A solitary farmer on an empty plain receives the most unlikely visitor.
A tall, scowling farmer labors with
a pitchfork on an endless brown field. In the distance, surprisingly, a steam
train crosses the horizon. As the train chugs off the edge of the spread, a
jolt propels something off the caboose. The startled farmer sets out in that
direction. He finds a small clown, wearing white makeup, a red-and-yellow
costume and a broad smile. The clown deftly pantomimes having fallen off the
train—action and emotion shine wordlessly—and the farmer takes him home.
Silently they stare at each other, eat and wash their faces. Without makeup,
the child-clown’s smile disappears; is he sad to lose that connection to his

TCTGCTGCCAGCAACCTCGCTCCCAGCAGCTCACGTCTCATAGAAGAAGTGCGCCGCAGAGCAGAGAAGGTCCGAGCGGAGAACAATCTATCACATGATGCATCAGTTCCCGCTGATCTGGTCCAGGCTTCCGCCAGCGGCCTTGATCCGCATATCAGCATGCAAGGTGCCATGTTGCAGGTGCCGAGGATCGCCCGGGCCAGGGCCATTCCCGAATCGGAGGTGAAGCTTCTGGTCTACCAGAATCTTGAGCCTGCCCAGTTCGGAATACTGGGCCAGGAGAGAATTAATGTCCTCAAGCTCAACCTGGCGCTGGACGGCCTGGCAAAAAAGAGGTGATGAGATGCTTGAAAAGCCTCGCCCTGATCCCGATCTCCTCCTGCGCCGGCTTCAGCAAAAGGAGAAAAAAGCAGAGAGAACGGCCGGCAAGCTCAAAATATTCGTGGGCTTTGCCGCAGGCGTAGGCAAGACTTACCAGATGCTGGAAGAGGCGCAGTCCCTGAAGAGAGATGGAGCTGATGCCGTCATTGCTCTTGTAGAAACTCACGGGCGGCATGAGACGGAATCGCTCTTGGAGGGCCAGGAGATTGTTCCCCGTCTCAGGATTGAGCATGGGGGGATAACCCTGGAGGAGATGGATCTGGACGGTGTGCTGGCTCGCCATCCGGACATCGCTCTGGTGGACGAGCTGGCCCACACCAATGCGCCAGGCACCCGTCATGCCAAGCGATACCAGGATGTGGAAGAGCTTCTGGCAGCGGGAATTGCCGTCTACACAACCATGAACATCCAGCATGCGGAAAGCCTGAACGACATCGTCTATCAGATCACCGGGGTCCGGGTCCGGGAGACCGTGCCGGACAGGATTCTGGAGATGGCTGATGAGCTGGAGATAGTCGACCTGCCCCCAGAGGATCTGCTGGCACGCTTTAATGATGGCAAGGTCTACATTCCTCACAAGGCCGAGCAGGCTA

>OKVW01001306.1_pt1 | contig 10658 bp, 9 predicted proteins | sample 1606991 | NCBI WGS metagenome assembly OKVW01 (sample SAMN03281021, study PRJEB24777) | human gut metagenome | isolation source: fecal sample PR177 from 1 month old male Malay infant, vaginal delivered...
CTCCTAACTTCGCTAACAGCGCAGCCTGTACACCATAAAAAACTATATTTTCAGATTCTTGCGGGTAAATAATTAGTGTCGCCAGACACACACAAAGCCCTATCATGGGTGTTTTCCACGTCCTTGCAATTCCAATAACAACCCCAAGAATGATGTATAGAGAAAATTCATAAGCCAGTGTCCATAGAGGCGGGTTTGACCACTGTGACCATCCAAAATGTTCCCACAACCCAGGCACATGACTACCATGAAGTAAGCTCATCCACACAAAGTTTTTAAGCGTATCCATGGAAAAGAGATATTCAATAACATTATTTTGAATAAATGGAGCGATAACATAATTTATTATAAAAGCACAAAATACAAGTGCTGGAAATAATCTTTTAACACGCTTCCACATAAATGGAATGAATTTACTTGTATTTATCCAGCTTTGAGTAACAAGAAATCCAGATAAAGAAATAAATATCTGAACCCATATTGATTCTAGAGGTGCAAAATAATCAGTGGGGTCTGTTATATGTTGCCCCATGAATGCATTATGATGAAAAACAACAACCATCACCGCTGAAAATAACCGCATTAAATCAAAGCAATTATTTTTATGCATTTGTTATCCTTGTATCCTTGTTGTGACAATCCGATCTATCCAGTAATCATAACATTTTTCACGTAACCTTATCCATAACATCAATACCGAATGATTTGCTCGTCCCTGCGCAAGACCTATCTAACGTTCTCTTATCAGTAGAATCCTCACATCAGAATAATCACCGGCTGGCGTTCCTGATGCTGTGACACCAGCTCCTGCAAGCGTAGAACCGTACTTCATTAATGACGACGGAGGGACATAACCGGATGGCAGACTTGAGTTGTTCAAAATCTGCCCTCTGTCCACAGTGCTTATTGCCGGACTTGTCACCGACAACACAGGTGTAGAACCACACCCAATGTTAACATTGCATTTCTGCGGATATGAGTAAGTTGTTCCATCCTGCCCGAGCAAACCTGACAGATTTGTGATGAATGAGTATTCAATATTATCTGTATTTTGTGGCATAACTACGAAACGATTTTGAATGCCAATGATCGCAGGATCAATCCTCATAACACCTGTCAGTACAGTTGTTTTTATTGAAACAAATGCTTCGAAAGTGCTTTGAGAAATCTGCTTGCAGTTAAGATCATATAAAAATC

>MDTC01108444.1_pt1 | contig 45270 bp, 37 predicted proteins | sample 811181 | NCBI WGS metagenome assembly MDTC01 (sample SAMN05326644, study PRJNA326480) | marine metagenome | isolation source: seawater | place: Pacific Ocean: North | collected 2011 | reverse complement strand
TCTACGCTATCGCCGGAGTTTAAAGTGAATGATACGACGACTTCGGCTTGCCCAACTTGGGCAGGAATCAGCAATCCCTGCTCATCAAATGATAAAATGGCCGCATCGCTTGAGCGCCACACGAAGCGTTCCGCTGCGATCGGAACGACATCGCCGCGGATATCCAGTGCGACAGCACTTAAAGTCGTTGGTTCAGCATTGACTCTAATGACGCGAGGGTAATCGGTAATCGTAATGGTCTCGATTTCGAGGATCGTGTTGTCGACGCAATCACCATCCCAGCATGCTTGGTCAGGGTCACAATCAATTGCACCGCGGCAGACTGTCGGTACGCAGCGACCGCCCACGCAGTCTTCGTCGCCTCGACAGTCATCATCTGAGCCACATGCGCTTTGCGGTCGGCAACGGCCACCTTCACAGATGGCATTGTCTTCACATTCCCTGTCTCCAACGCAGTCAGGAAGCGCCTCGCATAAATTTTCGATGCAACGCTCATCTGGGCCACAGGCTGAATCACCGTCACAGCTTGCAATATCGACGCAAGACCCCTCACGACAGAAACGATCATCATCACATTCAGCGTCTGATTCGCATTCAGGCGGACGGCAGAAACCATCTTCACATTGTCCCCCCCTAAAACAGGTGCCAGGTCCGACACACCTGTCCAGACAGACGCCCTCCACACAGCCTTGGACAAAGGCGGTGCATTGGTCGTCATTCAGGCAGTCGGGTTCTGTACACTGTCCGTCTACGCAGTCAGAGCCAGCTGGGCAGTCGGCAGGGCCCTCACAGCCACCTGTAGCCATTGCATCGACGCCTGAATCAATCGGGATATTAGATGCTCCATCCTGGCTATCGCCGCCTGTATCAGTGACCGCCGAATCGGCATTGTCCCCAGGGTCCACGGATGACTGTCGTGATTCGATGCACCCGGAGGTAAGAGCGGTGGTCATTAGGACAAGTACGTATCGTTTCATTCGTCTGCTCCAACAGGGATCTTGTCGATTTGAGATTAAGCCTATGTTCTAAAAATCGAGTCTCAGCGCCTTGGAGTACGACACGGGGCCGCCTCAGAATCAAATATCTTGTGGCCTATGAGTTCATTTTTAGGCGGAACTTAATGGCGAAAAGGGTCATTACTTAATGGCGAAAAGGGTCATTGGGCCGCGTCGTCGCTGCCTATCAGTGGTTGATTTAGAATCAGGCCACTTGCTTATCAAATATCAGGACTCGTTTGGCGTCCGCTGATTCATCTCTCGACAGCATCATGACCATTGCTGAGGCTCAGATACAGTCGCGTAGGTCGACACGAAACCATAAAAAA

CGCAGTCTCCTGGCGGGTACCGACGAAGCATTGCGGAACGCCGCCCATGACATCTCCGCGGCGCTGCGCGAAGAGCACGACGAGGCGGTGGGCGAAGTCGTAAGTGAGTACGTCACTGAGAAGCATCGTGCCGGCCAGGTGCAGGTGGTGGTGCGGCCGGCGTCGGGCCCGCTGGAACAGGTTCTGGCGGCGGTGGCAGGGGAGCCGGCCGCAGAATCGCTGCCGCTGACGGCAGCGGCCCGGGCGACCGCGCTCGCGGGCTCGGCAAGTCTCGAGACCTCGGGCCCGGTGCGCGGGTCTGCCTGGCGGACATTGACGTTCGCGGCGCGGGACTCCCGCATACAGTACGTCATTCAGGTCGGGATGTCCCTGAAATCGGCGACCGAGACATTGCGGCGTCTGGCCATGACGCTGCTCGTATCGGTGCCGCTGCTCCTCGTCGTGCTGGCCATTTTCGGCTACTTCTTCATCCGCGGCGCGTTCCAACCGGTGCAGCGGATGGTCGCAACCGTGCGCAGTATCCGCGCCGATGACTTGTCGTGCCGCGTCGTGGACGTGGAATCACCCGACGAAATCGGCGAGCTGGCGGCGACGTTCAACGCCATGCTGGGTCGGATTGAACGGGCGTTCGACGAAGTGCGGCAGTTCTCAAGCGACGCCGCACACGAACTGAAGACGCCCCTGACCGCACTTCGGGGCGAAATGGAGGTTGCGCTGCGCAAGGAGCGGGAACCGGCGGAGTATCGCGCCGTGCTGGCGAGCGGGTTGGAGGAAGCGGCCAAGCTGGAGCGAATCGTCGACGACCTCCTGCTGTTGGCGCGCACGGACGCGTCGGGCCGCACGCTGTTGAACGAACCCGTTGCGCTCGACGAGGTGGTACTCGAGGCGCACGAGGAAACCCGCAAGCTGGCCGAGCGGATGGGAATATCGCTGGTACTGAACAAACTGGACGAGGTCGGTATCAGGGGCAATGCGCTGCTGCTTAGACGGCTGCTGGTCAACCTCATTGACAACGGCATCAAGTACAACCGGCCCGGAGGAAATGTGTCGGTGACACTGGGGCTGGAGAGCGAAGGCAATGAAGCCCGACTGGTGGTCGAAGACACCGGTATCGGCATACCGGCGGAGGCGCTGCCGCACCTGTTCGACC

home-train, or had the smile been made of makeup all along? With growing
tenderness, the farmer watches over his sleeping guest and, come morning, hops
and dances to cheer him up. They juggle eggs and share real farmwork until the
circus train returns along the distant tracks. Its shape and primary colors
make it look like a toy, especially against the soft, textured grays and browns
of the farm, skies and earth. Using gouache and black pencil, Frazee—a virtuoso
of mood and line—takes the surly farmer through bafflement, contemplativeness
and true affection.
The beauty of an unexpected visit, done beautifully. (Picture book. 3-6)